• Clinical Manifestations Brain attack  Term increasingly being used to describe stroke and communicate urgency of recognizing stroke symptoms and treating their onset as a medical emergency
    • Clinical ManifestationsMotor Function Most obvious effect of stroke Include impairment of  Mobility  Respiratory function  Swallowing and speech  Gag reflex  Self-care abilities
    • Clinical ManifestationsMotor Function An initial period of flaccidity may last from days to several weeks and is related to nerve damage Spasticity of the muscles follows the flaccid stage and is related to interruption of upper motor neuron influence
    • Clinical ManifestationsCommunication Patient may experience aphasia when a stroke damages the dominant hemisphere of the brain  Aphasia is a total loss of comprehension and use of language
    • Clinical ManifestationsCommunication Dysphasia refers to difficulty related to the comprehension or use of language and is due to partial disruption or loss Dysphasia can be classified as nonfluent or fluent
    • Clinical ManifestationsCommunication Dysarthria does not affect the meaning of communication or the comprehension of language It does affect the mechanics of speech
    • Clinical ManifestationsAffect Patients who suffer a stroke may have difficulty controlling their emotions Emotional responses may be exaggerated or unpredictable
    • Clinical ManifestationsIntellectual Function Both memory and judgment may be impaired as a result of stroke A left-brain stroke is more likely to result in memory problems related to language
    • Clinical ManifestationsSpatial-Perceptual Alterations Stroke on the right side of the brain is more likely to cause problems in spatial-perceptual orientation However, this may occur with left- brain stroke
    • Clinical ManifestationsSpatial-Perceptual Alterations Spatial-perceptual problems may be divided into four categories 1. Incorrect perception of self and illness 2. Erroneous perception of self in space
    • Clinical ManifestationsSpatial-Perceptual Alterations 1. Inability to recognize an object by sight, touch, or hearing 2. Inability to carry out learned sequential movements on command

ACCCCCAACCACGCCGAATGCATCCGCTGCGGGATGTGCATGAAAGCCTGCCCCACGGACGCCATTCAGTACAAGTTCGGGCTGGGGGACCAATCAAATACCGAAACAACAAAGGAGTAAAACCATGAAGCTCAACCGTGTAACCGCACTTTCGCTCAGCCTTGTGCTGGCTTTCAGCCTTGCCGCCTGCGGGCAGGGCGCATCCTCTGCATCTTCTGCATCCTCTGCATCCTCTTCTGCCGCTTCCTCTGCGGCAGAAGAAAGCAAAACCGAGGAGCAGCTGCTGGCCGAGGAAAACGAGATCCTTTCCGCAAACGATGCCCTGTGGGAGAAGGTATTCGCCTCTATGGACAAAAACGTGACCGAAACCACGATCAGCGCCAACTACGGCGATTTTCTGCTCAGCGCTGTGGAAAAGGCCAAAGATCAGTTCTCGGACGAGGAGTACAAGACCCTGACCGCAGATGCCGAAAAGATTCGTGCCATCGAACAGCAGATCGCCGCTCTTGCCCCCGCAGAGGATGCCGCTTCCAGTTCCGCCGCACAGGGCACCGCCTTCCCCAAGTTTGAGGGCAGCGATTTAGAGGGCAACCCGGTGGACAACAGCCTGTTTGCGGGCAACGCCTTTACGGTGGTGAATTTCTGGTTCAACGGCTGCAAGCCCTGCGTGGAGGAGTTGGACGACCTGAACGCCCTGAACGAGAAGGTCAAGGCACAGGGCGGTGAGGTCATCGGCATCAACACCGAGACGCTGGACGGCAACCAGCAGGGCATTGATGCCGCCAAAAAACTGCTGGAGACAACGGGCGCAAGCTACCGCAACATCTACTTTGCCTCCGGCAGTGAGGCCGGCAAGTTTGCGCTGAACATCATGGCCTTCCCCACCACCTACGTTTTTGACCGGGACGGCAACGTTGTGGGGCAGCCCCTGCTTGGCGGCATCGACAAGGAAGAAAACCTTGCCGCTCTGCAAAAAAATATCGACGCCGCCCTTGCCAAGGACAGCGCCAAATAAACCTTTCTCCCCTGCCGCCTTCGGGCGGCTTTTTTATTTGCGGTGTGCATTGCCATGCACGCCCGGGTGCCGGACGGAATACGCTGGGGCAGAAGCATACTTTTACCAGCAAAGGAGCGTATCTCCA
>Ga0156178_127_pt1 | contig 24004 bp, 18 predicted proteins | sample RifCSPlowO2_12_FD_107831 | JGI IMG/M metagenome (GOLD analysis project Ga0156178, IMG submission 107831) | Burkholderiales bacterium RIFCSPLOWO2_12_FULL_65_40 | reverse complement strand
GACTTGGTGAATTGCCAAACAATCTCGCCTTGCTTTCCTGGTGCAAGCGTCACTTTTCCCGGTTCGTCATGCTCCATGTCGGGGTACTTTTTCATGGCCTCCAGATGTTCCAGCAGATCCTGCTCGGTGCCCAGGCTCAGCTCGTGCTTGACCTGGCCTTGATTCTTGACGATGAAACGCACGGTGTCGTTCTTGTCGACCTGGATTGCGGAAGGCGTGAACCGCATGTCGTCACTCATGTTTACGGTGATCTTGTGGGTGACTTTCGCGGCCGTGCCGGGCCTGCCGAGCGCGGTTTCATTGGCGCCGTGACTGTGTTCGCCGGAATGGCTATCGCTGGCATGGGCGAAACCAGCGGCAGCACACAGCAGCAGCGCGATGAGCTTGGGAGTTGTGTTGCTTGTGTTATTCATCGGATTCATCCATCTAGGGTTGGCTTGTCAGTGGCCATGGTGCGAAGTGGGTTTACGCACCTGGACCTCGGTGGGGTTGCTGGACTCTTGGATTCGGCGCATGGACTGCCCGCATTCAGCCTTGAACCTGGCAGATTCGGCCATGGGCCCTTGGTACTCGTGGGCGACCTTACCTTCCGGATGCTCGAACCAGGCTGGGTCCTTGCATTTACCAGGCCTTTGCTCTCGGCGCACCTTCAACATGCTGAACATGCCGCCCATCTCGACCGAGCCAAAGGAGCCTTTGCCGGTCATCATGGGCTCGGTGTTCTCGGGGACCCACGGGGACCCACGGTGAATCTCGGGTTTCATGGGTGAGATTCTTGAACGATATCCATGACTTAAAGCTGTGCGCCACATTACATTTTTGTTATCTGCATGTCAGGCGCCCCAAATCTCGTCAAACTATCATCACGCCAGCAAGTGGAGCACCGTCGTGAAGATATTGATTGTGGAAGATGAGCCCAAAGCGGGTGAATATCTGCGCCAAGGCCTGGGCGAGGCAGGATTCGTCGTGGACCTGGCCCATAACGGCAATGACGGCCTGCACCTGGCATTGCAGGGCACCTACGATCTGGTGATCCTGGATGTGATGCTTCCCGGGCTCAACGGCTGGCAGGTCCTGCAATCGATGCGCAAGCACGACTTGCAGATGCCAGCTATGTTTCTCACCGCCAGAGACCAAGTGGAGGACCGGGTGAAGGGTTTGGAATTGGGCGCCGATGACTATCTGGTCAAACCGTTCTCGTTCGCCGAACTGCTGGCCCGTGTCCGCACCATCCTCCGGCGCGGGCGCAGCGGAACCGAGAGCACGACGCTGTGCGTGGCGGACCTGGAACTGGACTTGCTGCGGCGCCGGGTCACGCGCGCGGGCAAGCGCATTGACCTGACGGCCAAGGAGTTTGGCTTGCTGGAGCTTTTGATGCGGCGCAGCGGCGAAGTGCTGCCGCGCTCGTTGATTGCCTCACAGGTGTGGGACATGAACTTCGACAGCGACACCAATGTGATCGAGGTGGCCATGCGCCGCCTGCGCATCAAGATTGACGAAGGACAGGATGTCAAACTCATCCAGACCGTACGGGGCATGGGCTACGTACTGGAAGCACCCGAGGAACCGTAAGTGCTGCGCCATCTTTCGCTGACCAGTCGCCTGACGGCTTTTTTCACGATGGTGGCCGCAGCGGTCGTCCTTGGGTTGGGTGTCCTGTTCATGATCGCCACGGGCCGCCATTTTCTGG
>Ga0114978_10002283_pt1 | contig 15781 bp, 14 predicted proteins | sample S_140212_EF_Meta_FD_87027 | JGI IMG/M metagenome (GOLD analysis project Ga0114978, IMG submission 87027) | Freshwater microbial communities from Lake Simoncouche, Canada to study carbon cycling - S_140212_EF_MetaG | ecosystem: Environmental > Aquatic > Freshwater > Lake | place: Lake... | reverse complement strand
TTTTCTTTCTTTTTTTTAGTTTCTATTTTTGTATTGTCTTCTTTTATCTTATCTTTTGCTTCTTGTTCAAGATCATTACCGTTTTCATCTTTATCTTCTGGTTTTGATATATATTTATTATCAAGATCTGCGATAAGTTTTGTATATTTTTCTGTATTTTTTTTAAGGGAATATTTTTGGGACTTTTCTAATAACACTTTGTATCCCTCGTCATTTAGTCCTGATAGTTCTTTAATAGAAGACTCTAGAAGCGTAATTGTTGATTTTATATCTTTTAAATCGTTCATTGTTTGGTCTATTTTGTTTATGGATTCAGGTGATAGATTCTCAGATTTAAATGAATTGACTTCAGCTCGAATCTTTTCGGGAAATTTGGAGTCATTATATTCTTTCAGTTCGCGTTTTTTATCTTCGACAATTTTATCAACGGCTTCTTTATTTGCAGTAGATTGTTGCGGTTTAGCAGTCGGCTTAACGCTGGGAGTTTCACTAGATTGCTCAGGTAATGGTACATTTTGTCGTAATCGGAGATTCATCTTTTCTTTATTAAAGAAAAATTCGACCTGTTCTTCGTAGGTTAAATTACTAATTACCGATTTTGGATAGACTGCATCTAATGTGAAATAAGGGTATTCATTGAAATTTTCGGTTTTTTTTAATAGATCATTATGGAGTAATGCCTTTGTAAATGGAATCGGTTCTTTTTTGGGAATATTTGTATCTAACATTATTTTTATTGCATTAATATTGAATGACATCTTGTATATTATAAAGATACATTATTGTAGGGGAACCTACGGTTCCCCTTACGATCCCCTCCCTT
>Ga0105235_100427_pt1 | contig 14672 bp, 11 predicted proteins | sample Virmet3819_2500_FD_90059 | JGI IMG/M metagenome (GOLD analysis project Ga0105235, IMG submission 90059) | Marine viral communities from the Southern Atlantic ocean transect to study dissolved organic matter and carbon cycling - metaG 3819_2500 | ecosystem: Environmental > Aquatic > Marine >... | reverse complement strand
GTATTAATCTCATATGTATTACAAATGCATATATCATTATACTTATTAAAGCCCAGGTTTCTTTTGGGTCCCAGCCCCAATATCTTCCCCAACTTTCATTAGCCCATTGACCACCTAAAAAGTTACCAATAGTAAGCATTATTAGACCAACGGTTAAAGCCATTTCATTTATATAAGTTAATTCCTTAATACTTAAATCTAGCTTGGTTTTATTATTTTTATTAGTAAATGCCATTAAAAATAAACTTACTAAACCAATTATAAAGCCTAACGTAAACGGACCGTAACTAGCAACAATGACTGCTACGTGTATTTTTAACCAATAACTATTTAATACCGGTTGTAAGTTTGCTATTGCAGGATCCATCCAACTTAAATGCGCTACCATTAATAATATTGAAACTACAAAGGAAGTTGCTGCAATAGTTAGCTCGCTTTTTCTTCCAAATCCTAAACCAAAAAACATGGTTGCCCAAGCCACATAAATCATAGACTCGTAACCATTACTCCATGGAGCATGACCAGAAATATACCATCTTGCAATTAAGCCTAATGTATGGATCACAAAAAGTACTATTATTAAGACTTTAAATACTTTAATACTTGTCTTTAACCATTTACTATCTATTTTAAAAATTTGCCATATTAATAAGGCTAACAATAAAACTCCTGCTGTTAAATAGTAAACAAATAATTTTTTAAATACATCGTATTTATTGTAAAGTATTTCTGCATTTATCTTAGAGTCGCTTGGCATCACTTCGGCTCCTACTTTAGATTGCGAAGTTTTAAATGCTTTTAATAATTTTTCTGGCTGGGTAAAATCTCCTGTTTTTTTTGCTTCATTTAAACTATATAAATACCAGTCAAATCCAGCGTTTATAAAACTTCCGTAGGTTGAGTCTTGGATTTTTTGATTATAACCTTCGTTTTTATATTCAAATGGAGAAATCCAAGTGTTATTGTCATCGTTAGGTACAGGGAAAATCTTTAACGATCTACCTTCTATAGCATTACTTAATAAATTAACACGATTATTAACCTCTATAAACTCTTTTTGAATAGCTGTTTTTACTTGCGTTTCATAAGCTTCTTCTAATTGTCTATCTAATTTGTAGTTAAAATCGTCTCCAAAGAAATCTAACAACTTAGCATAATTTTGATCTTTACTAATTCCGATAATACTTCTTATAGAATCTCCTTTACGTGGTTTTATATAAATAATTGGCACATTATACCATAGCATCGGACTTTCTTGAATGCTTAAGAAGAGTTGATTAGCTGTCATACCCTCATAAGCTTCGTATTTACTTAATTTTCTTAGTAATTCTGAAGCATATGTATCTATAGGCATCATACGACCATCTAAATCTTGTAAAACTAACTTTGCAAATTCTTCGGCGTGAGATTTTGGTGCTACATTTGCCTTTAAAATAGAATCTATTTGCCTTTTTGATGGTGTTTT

• Clinical ManifestationsElimination Most problems with urinary and bowel elimination occur initially and are temporary When a stroke affects one hemisphere of the brain, the prognosis for normal bladder function is excellent
    • Diagnostic Studies When symptoms of a stroke occur, diagnostic studies are done to  Confirm that it is a stroke  Identify the likely cause of the stroke CT is the primary diagnostic test used after a stroke
    • Diagnostic Studies Additional studies  Complete blood count  Platelets, prothrombin time, activated partial thromboplastin time  Electrolytes, blood glucose  Renal and hepatic studies  Lipid profile
    • Collaborative CarePrevention Goals of stroke prevention include  Health management for the well individual  Education and management of modifiable risk factors to prevent a stroke
    • Collaborative CarePrevention Antiplatelet drugs are usually the chosen treatment to prevent further stroke in patients who have had a TIA Aspirin is the most frequently used antiplatelet drug
    • Collaborative CarePrevention Surgical interventions for the patient with TIAs from carotid disease include  Carotid endarterectomy  Transluminal angioplasty  Stenting  Extracranial-intracranial bypass
    • Collaborative CareAcute Care Assessment findings  Altered level of consciousness  Weakness, numbness, or paralysis  Speech or visual disturbances  Severe headache  ↑ or ↓ heart rate  Respiratory distress  Unequal pupils
    • Collaborative CareAcute Care Interventions – Initial  Ensure patient airway  Remove dentures  Perform pulse oximetry  Maintain adequate oxygenation  IV access with normal saline  Maintain BP according to guidelines
    • Collaborative CareAcute Care Interventions – Initial  Remove clothing  Obtain CT scan immediately  Perform baseline laboratory tests  Position head midline  Elevate head of bed 30 degrees if no symptoms of shock or injury
    • Collaborative CareAcute Care Interventions – Ongoing  Monitor vital signs and neurologic status  Level of consciousness  Motor and sensory function  Pupil size and reactivity  O2 saturation  Cardiac rhythm